Most kids my son's age (six) seem to have a degree of natural self-consciousness that helps them regulate their behavior. By this, I mean when they are in an unfamiliar situation, they tend to hang back and observe, taking their cues from other people to determine how to behave. It's sort of a mild fear of not blending with the crowd.

My son has absolutely none of that fear. You might consider that to be a good thing, but the fear serves an adaptive purpose, and one extreme is as bad as another. It makes him frequently do crazy things in inappropriate situations (he's the kid who yells "Hi" to his parents from the stage then starts entertaining himself with a loud game), which makes other kids tend to shun him out of fear of getting in trouble, and makes other parents wary of letting their kids spend time with him. In other words, it's affecting him socially, which is very hard for him.

It also means we are constantly correcting him, because it plain doesn't occur to him that something like making repeated loud funny noises with your chair when your sunday school class is about to perform a song would be inappropriate. I try to explicitly tell him the social rules for a new situation, which helps, but only for a short while.

Is there anything we can do to help him learn to respond appropriately in these situations, without explicitly being told then constantly corrected? The only thing I can think of is more practice, but honestly, it's getting to the point where his behavior makes me not want to let him participate.

  • What is it exactly that you are afraid of? People get hurt from time to time while growing up to be adults (and then still, but who is parenting them then ;) ). As long as he is learning from it, I would say all is ok. I would not put consciousness in the title of the question, but rather self-reflection. Dec 23, 2013 at 14:23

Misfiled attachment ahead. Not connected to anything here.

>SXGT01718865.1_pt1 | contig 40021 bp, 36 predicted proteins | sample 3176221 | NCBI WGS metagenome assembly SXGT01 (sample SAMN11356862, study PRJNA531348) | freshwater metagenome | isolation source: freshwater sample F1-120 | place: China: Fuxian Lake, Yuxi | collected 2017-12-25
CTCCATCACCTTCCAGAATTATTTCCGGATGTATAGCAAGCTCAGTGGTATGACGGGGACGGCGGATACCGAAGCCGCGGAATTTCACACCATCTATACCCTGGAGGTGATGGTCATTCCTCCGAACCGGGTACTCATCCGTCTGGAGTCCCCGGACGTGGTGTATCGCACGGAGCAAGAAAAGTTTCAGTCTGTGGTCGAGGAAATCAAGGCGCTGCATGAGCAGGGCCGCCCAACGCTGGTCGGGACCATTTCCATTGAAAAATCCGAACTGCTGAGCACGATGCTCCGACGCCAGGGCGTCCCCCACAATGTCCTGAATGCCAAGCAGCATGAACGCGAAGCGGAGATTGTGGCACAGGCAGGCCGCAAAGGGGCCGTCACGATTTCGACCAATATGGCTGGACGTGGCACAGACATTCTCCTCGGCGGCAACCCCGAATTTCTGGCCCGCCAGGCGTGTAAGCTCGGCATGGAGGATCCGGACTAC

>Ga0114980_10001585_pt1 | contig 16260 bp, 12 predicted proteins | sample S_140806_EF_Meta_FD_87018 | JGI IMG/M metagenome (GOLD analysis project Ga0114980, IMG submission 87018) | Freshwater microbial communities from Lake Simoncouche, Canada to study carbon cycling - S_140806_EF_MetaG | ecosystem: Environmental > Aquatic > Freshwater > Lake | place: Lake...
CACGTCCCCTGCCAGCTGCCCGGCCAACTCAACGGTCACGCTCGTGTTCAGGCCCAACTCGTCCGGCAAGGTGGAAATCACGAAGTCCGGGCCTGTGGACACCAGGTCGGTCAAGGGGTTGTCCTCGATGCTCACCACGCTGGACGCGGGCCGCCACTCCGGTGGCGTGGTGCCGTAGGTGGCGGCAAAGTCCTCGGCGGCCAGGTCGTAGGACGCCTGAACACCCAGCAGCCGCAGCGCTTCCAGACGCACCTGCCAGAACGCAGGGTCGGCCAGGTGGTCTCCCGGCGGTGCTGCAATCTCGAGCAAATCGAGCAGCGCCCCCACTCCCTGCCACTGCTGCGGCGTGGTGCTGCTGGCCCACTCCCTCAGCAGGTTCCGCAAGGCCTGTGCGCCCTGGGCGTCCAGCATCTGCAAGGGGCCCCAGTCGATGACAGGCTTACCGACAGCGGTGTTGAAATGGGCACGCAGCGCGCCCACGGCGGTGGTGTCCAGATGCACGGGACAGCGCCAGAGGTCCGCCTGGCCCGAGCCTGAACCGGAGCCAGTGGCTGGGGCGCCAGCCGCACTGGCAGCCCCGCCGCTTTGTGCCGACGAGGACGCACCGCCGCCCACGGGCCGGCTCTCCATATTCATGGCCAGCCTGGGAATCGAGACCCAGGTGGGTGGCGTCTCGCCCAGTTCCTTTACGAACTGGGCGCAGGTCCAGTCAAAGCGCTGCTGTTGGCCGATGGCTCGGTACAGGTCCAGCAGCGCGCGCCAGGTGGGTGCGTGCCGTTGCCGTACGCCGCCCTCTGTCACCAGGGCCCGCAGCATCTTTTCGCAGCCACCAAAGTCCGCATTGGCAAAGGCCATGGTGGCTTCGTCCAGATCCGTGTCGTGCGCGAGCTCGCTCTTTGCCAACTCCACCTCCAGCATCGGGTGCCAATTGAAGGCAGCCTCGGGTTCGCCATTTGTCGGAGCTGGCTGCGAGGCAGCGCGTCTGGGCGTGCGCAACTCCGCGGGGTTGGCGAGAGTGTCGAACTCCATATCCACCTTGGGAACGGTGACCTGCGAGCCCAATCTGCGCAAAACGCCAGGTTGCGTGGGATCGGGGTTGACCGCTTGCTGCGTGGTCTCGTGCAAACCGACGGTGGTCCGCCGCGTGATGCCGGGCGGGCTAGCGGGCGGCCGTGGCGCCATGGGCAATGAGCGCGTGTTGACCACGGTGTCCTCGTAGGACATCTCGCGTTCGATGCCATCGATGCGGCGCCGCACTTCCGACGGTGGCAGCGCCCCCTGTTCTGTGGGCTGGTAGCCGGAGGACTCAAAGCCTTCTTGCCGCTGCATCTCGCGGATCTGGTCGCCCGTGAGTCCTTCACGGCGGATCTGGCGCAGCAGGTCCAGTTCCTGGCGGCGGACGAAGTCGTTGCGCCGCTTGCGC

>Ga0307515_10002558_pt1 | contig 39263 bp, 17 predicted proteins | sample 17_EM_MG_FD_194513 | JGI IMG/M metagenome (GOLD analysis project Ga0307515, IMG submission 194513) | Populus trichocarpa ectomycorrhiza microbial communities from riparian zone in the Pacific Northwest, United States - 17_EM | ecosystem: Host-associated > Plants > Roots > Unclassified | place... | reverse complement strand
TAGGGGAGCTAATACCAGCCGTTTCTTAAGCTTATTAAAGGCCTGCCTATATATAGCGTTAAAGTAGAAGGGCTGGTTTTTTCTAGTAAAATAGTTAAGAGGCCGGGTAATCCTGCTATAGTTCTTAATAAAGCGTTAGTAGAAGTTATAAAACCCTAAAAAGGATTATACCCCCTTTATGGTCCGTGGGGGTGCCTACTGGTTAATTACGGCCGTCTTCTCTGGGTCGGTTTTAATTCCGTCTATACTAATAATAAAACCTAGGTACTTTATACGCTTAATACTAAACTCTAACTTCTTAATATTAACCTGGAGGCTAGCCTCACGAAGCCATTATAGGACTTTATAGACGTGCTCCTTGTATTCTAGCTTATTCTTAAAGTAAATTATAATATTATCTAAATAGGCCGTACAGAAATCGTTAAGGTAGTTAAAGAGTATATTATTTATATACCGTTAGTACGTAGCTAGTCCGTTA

• @Mike, if it were time to time it wouldn't concern me. This is a continuous, pervasive issue for him. Also, he isn't learning from it. Dec 23, 2013 at 16:08
  • @balancedmama, sometimes when he makes a comment about being lonely, we explain the connection to him, but he doesn't seem to consider it in the moment. It seems a little harsh to remind him of it beforehand. What would I say? "Remember to act like the other kids or no one will want to be your friend."? Dec 23, 2013 at 16:16
  • 1
    No, "Remember to behave the way you would like others to behave towards you." Dec 23, 2013 at 17:12
  • With help, kind of. It's hard to tell with him if it really sunk in or not. Dec 23, 2013 at 22:25

4 Answers 4


I would say, Don’t try.

I think it’s great that he has no fear of what other people think of him. Inconvenient right now, but great for later. You want him to behave considerately because it's the right thing to do, not because others will judge him poorly if he doesn't.

(It's partly the difference between raising a follower and raising a leader. A kid who worries about what the other kids think/always tries to do what the other kids are doing may stand in line quietly when waiting to go on stage; but when a group of his friends start to taunt a new kid because he has a weird name, do you want a kid who joins in, or one who says, "Knock it off! How would you like if it you had a name like that and everyone made fun of you?")